a photonic crystal having first side coupled to the source waveguide, a second side, and a third side;
a gate waveguide coupled to the third side of the photonic crystal for receiving a gate signal; and
a drain waveguide coupled to the second side of the photonic crystal for propagating an output signal;
wherein the photonic crystal includes a first non-linear optical material having a refractive index that demonstrates a substantial peak as a function of wavelength;
wherein the second side of the photonic crystal is positioned opposite from the first side, and the third side of the photonic crystal is positioned substantially perpendicular to the first and second sides such that the gate waveguide is disposed substantially perpendicular to the source waveguide and the drain waveguide; and
wherein the photonic crystal includes a plurality of alternating layers formed by the non-linear optical material and a second non-linear optical material having a X(3) value of opposite sign with respect to the first non-linear optical material.
9. A non-linear photonic switch comprising:
a source waveguide for receiving an input signal;
a photonic crystal having first side coupled to the source waveguide, a second side, and a third side;
a gate waveguide coupled to the third side of the photonic crystal for receiving a gate signal; and
a drain waveguide coupled to the second side of the photonic crystal for propagating an output signal;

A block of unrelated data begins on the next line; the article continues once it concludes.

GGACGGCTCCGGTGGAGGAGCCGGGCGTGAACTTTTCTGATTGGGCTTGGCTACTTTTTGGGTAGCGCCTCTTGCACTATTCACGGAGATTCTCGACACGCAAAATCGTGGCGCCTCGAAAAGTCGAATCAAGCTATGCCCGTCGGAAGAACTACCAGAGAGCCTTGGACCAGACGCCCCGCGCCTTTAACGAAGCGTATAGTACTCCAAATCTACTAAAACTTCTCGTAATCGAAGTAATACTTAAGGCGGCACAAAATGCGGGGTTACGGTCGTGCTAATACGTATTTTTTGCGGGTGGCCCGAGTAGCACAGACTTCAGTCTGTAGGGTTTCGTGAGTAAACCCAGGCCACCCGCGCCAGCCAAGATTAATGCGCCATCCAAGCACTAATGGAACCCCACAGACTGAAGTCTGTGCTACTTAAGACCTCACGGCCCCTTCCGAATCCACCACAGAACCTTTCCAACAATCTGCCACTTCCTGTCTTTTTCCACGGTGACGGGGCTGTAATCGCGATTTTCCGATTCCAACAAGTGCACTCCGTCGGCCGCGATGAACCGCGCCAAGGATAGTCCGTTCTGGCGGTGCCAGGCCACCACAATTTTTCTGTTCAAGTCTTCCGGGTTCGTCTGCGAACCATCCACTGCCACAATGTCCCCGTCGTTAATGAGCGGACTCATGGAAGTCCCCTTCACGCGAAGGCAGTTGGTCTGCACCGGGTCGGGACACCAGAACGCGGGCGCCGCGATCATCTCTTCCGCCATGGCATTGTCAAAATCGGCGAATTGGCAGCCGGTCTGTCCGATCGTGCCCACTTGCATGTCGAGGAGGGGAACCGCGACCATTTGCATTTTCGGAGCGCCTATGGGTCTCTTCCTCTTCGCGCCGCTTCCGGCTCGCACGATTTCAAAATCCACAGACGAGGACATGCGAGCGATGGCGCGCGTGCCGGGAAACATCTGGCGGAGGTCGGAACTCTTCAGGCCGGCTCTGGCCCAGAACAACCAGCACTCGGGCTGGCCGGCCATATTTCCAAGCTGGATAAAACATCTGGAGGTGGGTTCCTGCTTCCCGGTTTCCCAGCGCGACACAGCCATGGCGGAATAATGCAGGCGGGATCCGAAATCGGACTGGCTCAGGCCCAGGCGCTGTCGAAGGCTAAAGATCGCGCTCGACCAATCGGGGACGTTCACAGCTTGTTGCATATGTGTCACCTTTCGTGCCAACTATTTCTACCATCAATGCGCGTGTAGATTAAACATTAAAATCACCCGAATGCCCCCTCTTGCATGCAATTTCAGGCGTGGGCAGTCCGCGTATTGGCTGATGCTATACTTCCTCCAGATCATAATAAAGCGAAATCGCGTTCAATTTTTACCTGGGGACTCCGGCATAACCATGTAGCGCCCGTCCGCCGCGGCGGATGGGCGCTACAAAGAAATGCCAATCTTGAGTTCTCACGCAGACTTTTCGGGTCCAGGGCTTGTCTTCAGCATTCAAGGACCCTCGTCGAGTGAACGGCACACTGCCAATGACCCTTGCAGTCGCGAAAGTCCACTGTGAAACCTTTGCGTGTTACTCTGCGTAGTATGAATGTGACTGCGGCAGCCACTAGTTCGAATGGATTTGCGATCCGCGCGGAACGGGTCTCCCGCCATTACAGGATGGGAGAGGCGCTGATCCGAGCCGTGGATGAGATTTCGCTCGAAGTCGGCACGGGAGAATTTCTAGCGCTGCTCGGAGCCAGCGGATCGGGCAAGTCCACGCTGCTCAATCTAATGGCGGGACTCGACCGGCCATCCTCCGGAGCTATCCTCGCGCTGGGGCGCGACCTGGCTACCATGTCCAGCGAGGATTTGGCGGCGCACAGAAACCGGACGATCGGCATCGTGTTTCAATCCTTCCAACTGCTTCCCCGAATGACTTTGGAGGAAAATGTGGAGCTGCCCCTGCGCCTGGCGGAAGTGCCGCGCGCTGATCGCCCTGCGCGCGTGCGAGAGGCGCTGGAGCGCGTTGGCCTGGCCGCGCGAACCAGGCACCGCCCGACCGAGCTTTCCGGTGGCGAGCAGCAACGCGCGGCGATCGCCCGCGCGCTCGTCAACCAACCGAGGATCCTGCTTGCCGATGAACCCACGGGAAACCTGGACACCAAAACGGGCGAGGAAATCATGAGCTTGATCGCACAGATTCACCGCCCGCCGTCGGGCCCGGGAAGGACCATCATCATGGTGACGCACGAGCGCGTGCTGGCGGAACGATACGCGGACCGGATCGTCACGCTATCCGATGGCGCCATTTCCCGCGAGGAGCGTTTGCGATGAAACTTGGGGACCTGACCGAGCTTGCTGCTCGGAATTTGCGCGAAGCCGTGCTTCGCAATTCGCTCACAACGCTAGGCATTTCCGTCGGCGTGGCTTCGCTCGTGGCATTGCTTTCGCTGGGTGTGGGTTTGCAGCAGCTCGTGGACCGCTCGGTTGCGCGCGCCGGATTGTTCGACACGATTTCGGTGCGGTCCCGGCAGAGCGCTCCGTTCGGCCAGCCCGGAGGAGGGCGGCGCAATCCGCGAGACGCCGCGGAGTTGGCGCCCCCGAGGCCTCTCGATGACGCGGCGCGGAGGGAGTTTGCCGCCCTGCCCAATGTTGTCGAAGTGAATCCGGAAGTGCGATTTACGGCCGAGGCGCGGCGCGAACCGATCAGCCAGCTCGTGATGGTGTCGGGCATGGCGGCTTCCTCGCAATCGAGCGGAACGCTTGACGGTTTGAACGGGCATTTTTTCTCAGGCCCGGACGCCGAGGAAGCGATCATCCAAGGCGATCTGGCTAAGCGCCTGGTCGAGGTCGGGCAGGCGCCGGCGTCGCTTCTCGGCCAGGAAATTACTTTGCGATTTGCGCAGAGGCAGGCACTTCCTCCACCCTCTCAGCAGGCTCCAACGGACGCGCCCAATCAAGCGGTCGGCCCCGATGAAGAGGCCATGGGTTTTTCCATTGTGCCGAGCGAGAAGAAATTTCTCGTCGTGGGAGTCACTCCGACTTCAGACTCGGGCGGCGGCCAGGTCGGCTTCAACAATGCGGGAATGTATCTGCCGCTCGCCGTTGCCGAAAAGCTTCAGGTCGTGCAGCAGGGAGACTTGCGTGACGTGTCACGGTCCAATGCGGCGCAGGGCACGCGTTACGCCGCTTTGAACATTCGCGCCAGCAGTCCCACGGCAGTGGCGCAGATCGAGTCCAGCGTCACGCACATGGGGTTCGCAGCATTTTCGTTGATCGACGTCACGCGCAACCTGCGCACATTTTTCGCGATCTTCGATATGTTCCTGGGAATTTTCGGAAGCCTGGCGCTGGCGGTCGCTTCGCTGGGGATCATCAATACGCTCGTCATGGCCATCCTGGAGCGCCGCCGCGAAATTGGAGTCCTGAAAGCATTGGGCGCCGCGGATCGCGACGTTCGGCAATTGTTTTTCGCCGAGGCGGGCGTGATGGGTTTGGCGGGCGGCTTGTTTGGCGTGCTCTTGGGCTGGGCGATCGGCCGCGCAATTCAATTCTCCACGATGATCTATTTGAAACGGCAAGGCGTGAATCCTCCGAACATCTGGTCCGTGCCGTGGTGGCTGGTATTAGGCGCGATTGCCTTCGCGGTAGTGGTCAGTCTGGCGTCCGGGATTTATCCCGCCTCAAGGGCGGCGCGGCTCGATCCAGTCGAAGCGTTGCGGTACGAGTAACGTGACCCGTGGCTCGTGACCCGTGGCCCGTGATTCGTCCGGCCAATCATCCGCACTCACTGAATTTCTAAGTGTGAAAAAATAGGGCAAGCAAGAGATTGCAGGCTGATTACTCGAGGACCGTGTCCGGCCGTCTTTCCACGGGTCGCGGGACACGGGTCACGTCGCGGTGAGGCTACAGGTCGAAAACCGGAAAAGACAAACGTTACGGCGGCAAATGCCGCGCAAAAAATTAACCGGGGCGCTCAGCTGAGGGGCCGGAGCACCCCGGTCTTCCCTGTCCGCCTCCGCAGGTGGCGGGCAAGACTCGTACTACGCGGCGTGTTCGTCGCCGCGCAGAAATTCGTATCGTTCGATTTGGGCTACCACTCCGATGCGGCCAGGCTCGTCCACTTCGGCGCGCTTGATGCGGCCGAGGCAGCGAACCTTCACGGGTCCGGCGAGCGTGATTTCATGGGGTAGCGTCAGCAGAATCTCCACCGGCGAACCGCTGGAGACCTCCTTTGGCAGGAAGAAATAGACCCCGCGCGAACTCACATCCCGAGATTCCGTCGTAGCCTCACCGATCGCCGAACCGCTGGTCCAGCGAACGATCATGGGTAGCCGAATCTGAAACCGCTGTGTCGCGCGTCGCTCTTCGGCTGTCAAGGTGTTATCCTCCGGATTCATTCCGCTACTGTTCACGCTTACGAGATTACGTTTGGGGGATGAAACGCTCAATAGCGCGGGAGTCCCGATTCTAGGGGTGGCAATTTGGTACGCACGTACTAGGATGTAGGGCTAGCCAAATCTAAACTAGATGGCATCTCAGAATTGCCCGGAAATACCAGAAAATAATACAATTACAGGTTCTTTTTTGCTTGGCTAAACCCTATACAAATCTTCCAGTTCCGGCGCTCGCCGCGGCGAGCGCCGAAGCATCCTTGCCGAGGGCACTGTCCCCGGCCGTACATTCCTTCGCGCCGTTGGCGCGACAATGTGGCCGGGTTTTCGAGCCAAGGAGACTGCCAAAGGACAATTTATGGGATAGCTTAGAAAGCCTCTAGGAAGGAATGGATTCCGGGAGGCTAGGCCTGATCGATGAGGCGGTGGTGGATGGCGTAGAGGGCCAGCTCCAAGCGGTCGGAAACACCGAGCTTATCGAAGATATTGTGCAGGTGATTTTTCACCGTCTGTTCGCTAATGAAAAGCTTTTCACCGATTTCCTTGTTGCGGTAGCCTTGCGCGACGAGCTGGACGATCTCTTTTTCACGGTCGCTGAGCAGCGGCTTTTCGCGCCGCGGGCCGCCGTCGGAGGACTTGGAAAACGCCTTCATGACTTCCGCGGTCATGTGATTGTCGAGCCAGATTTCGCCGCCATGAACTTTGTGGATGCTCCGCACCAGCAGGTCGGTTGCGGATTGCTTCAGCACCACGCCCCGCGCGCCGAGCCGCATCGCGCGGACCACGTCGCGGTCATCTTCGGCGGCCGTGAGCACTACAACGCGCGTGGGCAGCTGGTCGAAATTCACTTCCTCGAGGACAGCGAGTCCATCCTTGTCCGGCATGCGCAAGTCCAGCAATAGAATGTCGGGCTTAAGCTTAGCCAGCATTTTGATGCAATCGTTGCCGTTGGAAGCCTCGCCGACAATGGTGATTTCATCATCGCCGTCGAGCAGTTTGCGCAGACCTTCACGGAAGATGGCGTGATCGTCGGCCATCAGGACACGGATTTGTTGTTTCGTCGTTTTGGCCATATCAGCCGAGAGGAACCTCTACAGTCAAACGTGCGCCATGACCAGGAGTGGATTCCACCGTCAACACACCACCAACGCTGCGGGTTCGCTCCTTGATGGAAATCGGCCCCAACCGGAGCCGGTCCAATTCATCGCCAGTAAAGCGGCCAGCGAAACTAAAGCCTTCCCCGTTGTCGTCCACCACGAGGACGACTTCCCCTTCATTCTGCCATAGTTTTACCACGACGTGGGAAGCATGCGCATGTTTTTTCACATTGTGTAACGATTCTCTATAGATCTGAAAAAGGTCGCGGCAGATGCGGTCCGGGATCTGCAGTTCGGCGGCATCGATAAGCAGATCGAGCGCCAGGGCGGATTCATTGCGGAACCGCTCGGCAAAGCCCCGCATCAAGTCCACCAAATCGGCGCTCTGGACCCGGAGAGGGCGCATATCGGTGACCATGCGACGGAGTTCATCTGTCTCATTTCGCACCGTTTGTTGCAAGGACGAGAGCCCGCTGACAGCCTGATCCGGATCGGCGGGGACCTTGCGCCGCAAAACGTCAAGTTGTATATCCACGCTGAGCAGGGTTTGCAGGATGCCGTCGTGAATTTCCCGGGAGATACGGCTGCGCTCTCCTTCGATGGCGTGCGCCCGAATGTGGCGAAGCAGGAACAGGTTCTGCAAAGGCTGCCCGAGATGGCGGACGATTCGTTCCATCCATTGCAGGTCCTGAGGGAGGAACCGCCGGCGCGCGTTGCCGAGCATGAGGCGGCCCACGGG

wherein the photonic crystal includes a first non-linear optical material having a refractive index that demonstrates a substantial peak as a function of wavelength;
wherein the second side of the photonic crystal is positioned opposite from the first side, and the third side of the photonic crystal is positioned substantially perpendicular to the first and second sides such that the gate waveguide is disposed substantially perpendicular to the source waveguide and the drain waveguide; and
wherein the photonic crystal includes a plurality of alternating layers formed by an optically-linear material and the non-linear optical material.
10. A non-linear photonic switch comprising:
a source waveguide for receiving an input signal;
a photonic crystal having first side coupled to the source waveguide, a second side, and a third side;
a gate waveguide coupled to the third side of the photonic crystal for receiving a gate signal; and
a drain waveguide coupled to the second side of the photonic crystal for propagating an output signal;
wherein the photonic crystal includes a first non-linear optical material having a refractive index that demonstrates a substantial peak as a function of wavelength;
wherein the second side of the photonic crystal is positioned opposite from the first side, and the third side of the photonic crystal is positioned substantially perpendicular to the first and second sides such that the gate waveguide is disposed substantially perpendicular to the source waveguide and the drain waveguide; and
wherein an intensity of the output signal is controlled by an intensity of the gate signal, a variation of the intensity of the output signal having a positive gain with respect to a variation in intensity of the gate signal.
Description
RELATED APPLICATION(S)

This application claims the benefit under 35 U.S.C. 119(e) of U.S. Provisional Application No. 60/331,283 filed Nov. 13, 2001, which is incorporated by reference herein.